About this Research Topic
It is well known that our perceptual and cognitive abilities are strictly dependent on our sensory experience across the lifespan. A powerful tool for understanding the role of sensory experience on behavior is the case of sensory deprivation. Sensory deprivation in one modality (e.g. vision) can have striking effects not only on the development of the remaining modalities but also on the acquisition of competences typically acquired through the missing sensory input (e.g. spatial competence for visual deprivation). Although several studies have provided convincing evidence of the existence of both enhanced and compromised capabilities following sensory deprivation, there is still much debate about how specific aspects of sensory deprivation (i.e. timing of sensory loss or rehabilitation strategies after sensory loss) contribute to specific behavioral and cerebral changes in human and animal models. Understanding how sensory deprivation impacts on our behavior is crucial for two main reasons: from a scientific point of view, it allows to understand the plastic mechanisms that subtend compensatory and non-compensatory strategies in sensory deprived people; from a clinical point of view, it gives an insight into how to restore lost sensory inputs by implants or other techniques and into how to boost weak perceptual and cognitive skills resulting from sensory loss. Specifically, in the context of spatial and temporal perception, the following questions still need scientific investigation:
• which mechanisms lead to adaptive and maladaptive outcomes at the behavioral and neural level after a sensory deprivation?;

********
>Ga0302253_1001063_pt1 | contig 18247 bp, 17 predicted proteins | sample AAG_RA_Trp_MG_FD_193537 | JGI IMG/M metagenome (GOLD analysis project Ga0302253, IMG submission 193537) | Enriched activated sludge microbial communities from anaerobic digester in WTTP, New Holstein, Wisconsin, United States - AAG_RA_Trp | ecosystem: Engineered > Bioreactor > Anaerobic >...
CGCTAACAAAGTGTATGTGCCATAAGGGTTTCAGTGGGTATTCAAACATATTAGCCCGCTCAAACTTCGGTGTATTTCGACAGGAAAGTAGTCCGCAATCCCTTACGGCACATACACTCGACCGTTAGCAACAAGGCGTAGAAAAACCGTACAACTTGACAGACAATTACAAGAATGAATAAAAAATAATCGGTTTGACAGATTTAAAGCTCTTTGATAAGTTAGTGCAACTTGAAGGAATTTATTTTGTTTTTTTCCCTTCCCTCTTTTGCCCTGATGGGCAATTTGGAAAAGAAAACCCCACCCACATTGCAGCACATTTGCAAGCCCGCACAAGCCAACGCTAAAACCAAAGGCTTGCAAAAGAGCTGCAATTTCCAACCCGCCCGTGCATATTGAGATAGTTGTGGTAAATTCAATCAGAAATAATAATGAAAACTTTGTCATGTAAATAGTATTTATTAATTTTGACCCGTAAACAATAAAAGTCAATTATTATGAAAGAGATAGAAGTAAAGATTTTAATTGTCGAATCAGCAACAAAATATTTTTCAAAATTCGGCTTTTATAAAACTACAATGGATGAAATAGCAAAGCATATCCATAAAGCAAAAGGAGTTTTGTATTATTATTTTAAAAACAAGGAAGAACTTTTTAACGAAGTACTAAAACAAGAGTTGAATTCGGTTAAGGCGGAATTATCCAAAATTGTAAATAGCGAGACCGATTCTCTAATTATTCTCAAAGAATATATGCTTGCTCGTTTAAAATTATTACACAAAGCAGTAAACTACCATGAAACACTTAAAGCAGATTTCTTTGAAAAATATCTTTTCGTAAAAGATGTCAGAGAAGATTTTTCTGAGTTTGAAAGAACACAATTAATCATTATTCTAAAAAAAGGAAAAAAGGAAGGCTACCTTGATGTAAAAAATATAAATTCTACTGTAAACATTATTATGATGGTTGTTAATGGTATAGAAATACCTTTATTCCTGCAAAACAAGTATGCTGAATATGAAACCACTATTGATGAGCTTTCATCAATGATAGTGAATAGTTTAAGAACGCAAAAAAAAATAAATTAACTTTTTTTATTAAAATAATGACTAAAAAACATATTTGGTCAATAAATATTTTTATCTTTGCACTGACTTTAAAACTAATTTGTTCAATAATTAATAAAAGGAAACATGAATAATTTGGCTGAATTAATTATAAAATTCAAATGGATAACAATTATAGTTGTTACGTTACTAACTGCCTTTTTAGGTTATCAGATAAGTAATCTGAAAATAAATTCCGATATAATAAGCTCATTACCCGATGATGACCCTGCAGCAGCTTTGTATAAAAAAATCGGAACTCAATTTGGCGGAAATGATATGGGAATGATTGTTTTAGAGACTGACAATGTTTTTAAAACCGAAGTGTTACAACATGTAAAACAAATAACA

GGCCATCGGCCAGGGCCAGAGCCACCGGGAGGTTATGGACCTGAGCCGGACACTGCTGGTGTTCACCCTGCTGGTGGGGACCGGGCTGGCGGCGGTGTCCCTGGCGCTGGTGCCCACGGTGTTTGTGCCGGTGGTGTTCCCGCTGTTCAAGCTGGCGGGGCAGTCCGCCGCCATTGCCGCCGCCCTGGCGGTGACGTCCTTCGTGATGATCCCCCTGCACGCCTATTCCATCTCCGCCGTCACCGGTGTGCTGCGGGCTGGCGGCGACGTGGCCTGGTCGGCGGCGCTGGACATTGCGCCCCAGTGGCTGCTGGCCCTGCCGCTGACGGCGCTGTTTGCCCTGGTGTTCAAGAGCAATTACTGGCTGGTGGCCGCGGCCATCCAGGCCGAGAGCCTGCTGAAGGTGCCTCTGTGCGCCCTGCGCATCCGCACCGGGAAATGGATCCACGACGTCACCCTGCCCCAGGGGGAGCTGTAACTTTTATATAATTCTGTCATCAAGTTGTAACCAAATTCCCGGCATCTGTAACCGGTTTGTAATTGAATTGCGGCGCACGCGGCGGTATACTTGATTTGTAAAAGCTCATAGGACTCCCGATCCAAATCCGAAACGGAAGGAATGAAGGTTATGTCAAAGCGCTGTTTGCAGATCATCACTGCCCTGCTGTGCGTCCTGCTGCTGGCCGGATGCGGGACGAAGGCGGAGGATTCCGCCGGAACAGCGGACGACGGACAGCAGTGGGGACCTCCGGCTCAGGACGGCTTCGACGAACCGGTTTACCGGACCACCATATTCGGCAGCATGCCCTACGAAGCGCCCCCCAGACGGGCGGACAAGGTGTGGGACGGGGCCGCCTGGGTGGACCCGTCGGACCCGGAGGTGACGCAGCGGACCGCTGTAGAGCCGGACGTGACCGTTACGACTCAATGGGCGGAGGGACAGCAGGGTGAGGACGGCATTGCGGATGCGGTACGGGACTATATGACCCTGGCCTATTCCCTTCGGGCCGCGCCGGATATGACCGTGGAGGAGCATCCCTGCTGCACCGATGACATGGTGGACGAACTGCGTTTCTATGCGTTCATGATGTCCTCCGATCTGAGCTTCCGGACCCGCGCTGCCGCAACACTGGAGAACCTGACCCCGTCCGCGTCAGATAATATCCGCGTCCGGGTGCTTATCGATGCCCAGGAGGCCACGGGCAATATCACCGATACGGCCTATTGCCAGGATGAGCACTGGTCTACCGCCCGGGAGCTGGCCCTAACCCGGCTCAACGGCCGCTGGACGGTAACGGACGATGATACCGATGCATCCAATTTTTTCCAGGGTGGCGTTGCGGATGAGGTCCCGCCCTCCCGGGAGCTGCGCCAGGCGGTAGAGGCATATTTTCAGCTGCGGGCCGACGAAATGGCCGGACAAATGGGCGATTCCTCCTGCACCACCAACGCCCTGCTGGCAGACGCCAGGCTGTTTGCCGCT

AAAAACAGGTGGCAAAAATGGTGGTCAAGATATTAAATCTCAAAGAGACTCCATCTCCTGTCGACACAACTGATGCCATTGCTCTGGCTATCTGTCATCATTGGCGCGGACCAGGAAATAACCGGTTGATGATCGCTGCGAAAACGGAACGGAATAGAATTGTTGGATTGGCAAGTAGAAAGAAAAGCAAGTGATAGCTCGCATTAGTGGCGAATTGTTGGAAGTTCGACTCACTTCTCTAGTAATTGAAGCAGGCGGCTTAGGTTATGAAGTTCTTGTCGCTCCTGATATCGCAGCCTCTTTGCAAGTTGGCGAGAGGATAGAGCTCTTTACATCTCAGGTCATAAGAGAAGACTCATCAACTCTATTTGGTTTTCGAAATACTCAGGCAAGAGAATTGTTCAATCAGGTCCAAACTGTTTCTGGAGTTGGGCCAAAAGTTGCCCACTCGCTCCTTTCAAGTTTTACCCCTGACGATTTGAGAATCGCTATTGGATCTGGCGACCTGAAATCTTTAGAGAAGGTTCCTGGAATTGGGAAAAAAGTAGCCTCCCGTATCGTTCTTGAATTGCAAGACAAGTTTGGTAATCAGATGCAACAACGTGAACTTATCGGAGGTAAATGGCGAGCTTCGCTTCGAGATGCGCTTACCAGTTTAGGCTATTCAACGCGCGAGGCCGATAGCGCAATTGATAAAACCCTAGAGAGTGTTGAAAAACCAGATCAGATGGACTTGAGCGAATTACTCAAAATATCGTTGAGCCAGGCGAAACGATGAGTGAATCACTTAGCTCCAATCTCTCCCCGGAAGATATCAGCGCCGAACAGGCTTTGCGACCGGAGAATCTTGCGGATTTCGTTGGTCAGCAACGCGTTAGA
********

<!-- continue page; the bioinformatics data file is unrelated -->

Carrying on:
• which strategies can be adopted to improve maladaptive outcomes following sensory deprivation?
• which aspects of sensory deprivation (i.e. onset, severity) impacts on plasticity mechanisms and compensatory functions?
The interest of the present Research Topic is to provide new insights about the effects of sensory deprivation on spatial and temporal perception as well as the behavioral and cerebral modifications following the adoption of training protocols intended to improve spatial and temporal perception after sensory deprivation.
Authors are encouraged to submit papers regarding behavioral, electrophysiological and neuroimaging evidences related to the influence of sensory deprivation on spatial and temporal perception in humans and/or in animals. Empirical and review research studies are both welcome. Papers with a specific focus on development and sensory deprivation in childhood will be favored, with the intention of raising awareness on the need to identify and adopt in the first years of life adequate training intervention to boost residual abilities after sensory loss.
Keywords: plasticity, sensory deprivation, space, time
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